Survey looks at effects of energy boom

August 3, 2014
Diana Stares, director of Washington & Jefferson College’s Center for Energy Policy and Management, talks in her office in this 2012 photo. - Jim McNutt / Observer-Reporter Order a Print

Located in the middle of Marcellus Shale development, Washington & Jefferson College appropriately is at the center of an interesting shale study.

W&J’s Center for Energy Policy & Management teamed with the Environmental Law Institute of Washington, D.C., on “Getting the Boom Without the Bust: Guiding Southwestern Pennsylvania Through Shale Gas Development.”

CEPM released the results Wednesday.

The study also included information from a survey of elected officials in Washington and Greene counties. The center sent a questionnaire to county and municipal officials last fall and 88 – 20 percent – responded.

“Getting the Boom” examined the oil and gas boom in this section of Pennsylvania through the third quarter of 2013 – and concluded the boom is ongoing. The study also looked at ways to prevent or minimize the economic downturn – bust – that frequently follows prosperity in a region once drilling ends.

It also focused on the state impact fees imposed on the industry under Act 13, which benefit counties and municipalities in the areas where natural gas extraction occurs.

CEPM director Diana Stares said: “We looked at how the nearly 7,000 unconventional gas wells drilled in Pennsylvania since 2004 affect housing values, municipal tax bases, roads, job creation and retention, community health and the environment.”

Researchers found that through diligent planning, governments can maintain a high quality of life in the community, preserve the environment and continue to benefit economically from oil and gas.

James NcElfish of ELI, who helped lead the study, said in a news release: “Communities seeking to avoid adverse effects can employ a number of best practices based on monitoring the pace and impacts of development on their local residents, water supplies and roads.”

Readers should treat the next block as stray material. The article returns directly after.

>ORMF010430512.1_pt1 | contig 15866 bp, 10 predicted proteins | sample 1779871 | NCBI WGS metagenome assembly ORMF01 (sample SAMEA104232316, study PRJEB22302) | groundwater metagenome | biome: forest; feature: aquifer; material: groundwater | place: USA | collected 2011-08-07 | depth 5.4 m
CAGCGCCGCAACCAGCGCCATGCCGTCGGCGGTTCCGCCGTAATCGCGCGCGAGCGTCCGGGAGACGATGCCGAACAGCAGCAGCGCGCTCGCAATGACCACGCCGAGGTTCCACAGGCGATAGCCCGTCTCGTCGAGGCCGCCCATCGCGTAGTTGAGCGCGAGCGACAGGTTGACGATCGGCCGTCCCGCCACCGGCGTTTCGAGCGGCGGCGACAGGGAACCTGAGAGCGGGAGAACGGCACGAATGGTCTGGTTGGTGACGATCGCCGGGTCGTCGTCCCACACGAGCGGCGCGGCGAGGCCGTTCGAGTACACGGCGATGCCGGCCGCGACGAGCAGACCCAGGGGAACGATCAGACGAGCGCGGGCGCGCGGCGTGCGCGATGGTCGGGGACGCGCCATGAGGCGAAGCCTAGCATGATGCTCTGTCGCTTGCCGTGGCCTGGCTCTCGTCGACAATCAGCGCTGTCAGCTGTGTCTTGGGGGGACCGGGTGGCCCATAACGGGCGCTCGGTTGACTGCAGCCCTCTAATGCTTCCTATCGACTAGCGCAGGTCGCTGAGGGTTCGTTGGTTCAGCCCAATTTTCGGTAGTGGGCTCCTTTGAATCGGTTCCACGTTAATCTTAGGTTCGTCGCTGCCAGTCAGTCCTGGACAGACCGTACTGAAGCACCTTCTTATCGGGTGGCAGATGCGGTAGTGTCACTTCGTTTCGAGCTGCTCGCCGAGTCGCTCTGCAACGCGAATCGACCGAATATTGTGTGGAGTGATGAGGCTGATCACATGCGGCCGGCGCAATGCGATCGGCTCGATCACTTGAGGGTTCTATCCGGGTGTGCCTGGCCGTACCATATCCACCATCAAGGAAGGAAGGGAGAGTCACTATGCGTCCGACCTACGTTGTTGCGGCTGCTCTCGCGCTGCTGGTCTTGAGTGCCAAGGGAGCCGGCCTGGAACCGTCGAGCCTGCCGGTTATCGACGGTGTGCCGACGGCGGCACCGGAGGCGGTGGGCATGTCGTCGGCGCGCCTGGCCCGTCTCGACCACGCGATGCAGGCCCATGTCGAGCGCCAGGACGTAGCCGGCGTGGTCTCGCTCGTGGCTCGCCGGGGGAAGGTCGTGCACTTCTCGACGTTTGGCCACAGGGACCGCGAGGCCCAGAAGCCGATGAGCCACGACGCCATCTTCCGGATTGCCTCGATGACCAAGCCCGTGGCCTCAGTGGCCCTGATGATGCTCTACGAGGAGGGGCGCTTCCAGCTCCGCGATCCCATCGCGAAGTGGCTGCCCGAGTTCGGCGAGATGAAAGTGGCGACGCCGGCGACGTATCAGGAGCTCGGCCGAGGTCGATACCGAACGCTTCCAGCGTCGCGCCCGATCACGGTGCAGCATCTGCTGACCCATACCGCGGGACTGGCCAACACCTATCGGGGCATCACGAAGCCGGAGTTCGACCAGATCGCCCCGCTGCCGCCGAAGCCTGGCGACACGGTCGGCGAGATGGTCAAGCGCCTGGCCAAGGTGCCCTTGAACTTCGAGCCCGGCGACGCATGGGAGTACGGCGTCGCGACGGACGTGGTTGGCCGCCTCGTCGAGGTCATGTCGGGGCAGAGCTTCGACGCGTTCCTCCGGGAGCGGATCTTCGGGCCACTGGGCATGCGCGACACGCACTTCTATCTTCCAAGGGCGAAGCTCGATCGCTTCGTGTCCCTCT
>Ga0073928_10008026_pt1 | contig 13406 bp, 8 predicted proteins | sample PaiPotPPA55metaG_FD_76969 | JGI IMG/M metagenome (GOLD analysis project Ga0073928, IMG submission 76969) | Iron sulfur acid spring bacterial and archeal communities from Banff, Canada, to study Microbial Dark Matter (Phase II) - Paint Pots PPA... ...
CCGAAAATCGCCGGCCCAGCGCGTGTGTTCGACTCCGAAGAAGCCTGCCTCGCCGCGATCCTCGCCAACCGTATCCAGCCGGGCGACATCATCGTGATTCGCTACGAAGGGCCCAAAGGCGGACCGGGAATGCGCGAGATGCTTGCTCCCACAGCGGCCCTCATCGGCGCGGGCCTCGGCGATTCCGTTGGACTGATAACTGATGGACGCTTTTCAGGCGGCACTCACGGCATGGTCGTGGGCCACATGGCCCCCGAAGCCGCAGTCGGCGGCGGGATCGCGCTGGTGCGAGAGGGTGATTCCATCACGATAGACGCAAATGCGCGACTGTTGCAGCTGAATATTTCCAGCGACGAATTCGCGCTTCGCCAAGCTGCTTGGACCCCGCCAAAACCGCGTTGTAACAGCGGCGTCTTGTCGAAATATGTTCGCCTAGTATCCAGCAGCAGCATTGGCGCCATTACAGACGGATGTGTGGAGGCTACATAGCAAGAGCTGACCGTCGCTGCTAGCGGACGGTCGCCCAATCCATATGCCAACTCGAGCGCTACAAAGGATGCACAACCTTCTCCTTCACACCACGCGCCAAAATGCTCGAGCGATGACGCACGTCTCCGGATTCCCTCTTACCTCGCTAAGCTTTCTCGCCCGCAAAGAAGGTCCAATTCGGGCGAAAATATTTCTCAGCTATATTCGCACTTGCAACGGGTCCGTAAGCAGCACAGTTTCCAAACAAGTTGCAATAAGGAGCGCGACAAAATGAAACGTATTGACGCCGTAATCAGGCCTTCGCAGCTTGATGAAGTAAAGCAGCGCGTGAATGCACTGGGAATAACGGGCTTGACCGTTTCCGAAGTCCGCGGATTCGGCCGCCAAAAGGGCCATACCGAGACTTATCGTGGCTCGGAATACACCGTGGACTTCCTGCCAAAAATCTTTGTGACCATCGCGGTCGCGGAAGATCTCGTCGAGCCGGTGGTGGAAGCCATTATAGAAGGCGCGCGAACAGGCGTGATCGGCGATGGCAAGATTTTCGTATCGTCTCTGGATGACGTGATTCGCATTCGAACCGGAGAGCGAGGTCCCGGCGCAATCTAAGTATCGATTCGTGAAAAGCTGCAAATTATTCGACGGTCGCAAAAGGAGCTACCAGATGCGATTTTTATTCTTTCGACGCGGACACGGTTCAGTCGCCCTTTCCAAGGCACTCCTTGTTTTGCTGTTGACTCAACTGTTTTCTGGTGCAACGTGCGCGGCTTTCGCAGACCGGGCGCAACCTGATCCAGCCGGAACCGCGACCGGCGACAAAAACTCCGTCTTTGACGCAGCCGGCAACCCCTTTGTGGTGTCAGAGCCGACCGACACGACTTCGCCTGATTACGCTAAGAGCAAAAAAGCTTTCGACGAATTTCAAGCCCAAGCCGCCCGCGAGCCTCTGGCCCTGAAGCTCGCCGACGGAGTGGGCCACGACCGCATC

Among those best practices, he said, are “carefully crafted” ordinances on land uses, consulting with companies before they drill, and planning how best to use impact fees in their towns.

Act 13, not surprisingly, was a key element of the study. So was the state Supreme Court decision in December that invalidated parts of the act that limited local governments’ powers, finding them in violation of the state Constitution.

Impact fees was another prominent subject. McElfish said while counties and towns now routinely expect the funding, amounts may not rise markedly because of the declining formula established in the act.

“More than 1,000 new unconventional wells would have to be drilled each year just to maintain the levels of funding currently distributed to local governments,” he said.

The 88 local officials who answered the 16-question survey, titled "Research Survey on Effects of Marcellus Shale Developmnent on Communities,” were mostly positive toward the industry.

Even though respondents were allowed to remain anonymous, 60 percent fully identified themselves and 14 percent listed their municipality. Of them, 79 percent were from Washington County and 21 percent from Greene.

Eighty percent of those surveyed said residents got jobs in the gas and oil industry. Truck driver, security guard and field/well hand were the most commonly listed vocations.

A smaller percentage – 44.7 – said the industry had a positive effect on municipal revenues. One official said; “We are blessed to receive this money. Probably without it we would be over budget.”

Respondents also listed several negative effects from the industry, led by road damage (33 percent), traffic (26 percent) and noise from compressor stations (8 percent).

CEPM and ELI also issued “Navigating Shale Gas Development: A Guidebook for Local Government Officials in Pennsylvania.” It outlines options available to officials and community organizations under Act 13.

The CEPM-ELI research was supported by grants from the Heinz Endowments.

To access the survey on the W&J website, visit

Rick Shrum joined the Observer-Reporter as a reporter in 2012, after serving as a section editor, sports reporter and copy editor at the Pittsburgh Post-Gazette. Rick has won seven individual writing awards, including two Golden Quills.

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